Creativity is an energy, a force. It permeates our very beings. We are at our best when we allow that energy to bring us into harmony with our true selves. And when we are creative it is no wonder that it energizes us, drives us to create more. But finding that balance is a struggle for me and other women-who-do-too-much like me. (You know who you are.)


"Time is absolutely vital to the creative process. We have to figure out how to take it and give it to ourselves. Only when we realize the kind of attention we need to be creative, do we realize the value of our time." ~ Alice Aspen March

The Challenge in this chapter is about carving out time for yourself to tap those creative energies. Great idea in theory. Often unattainable in practice. I find that I don't have nearly enough time to just sit and be with me. With a full time job (in complete overdrive due to pressing deadlines right now), two kids (with a variety of activities that find me chauffeuring almost every day of the week), a husband (who passes like a ship in the night only to "collide" on the occasional Friday night), the pull of meaningful volunteer opportunities and my 9p to midnight passion to fuel...how do I carve that time for me out?


This is a particular struggle for me.

Do I work best at my art when it is late at night because I am a night owl and that is when my creativity is sparked? Or is it becasue that is the only time that I can explore when the world is hushed and my family are snug in bed? All this late night creating is endlessly tiring and doesn't do a thing for the bags under my eyes. Still, at this time that is what I can commit. Perhaps that might change in time.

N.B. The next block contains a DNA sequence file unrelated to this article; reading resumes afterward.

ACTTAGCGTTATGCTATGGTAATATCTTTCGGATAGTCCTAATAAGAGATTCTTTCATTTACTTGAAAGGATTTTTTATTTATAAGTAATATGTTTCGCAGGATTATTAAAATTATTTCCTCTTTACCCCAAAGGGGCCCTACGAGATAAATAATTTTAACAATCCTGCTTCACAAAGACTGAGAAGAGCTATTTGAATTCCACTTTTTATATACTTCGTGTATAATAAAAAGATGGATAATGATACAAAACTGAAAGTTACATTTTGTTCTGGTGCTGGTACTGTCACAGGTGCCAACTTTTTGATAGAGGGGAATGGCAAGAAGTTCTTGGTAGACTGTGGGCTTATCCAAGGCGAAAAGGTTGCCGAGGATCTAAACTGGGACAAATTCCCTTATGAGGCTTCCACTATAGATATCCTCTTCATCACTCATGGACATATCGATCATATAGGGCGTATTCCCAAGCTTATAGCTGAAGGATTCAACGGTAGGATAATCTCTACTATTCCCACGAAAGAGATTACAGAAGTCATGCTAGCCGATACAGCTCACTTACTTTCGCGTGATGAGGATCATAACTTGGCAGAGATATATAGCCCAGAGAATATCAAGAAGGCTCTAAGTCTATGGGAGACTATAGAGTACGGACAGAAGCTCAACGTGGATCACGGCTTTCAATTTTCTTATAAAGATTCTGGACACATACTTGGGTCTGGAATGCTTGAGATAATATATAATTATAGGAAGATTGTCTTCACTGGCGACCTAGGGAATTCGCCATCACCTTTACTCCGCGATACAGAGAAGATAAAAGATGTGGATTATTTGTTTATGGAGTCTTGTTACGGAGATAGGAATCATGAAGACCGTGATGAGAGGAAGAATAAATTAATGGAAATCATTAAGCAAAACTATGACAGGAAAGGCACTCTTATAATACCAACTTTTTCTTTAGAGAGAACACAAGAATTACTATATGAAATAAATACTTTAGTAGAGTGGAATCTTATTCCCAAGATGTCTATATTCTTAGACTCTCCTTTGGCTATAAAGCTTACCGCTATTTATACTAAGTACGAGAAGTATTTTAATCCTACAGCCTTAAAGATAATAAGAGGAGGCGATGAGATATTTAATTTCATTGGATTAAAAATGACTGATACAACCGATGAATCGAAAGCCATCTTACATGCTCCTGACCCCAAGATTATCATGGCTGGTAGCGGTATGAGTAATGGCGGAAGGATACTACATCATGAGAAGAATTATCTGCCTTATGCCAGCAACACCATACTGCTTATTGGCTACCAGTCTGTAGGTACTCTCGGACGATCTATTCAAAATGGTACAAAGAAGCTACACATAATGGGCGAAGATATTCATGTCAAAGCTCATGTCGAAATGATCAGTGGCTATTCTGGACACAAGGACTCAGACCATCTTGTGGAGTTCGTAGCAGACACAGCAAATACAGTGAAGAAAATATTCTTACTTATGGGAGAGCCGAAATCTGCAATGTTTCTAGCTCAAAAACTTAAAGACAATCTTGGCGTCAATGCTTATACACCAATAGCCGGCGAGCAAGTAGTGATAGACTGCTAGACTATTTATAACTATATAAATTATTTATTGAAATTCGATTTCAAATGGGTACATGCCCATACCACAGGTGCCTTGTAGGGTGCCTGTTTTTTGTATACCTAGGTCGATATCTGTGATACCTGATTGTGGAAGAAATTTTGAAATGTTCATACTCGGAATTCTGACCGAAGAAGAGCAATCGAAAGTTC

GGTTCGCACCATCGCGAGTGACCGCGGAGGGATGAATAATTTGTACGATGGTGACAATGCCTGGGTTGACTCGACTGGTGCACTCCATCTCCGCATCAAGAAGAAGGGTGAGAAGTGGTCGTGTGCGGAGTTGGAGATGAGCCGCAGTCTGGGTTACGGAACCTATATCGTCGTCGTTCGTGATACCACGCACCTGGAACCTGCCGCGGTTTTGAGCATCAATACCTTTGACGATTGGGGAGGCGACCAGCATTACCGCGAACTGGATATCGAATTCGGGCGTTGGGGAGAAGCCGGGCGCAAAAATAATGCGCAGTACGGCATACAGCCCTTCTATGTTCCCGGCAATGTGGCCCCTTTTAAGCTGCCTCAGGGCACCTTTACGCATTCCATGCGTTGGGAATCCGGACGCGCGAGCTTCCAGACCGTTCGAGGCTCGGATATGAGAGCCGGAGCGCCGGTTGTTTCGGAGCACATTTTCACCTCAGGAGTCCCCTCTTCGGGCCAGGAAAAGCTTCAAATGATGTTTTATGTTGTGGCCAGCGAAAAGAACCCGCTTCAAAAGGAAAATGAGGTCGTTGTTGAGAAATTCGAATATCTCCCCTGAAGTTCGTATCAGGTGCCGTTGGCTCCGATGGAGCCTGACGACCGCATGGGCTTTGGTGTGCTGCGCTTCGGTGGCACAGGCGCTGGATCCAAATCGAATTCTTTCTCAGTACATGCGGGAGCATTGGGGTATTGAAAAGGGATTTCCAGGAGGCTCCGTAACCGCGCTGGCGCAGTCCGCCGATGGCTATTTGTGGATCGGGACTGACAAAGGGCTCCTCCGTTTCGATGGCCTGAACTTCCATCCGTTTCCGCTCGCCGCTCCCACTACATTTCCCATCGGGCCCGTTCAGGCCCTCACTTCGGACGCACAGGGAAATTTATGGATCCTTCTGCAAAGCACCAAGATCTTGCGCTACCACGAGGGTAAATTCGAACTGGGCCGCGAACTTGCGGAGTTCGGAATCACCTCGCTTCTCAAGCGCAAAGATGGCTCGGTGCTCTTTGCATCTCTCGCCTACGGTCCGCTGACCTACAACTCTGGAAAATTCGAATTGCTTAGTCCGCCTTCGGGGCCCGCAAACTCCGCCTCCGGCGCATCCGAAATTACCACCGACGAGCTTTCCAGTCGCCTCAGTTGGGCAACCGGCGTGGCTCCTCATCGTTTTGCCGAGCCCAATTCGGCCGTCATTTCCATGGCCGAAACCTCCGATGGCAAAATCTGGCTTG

"The doors of opportunity are opening around us every day. We have to have the courage to walk through them and the vision to see where they may lead us in order to take that step toward greatness." ~ Erin Prais-Hintz

That is a quote of my own that I am fond of reciting to others. It is something that I truly believe. I know that I wouldn't be where I am today, standing on the threshold of something great, if I didn't live that sentiment. Yet there is something holding me back. I am holding me back.



One of the first steps for me is to find a way to pull out of my day job. And while I have had a lot of encouragement to that end, and I am usually known to jump right into a decision without thinking the consequences through completely, this challenge is different. I have been considering this for several years. With the economy the way it is, is it really the right time to walk away from a well paying, stable position to face such uncertainty and risk? So I reason that I have to work a little harder and a little longer to make my dreams come true.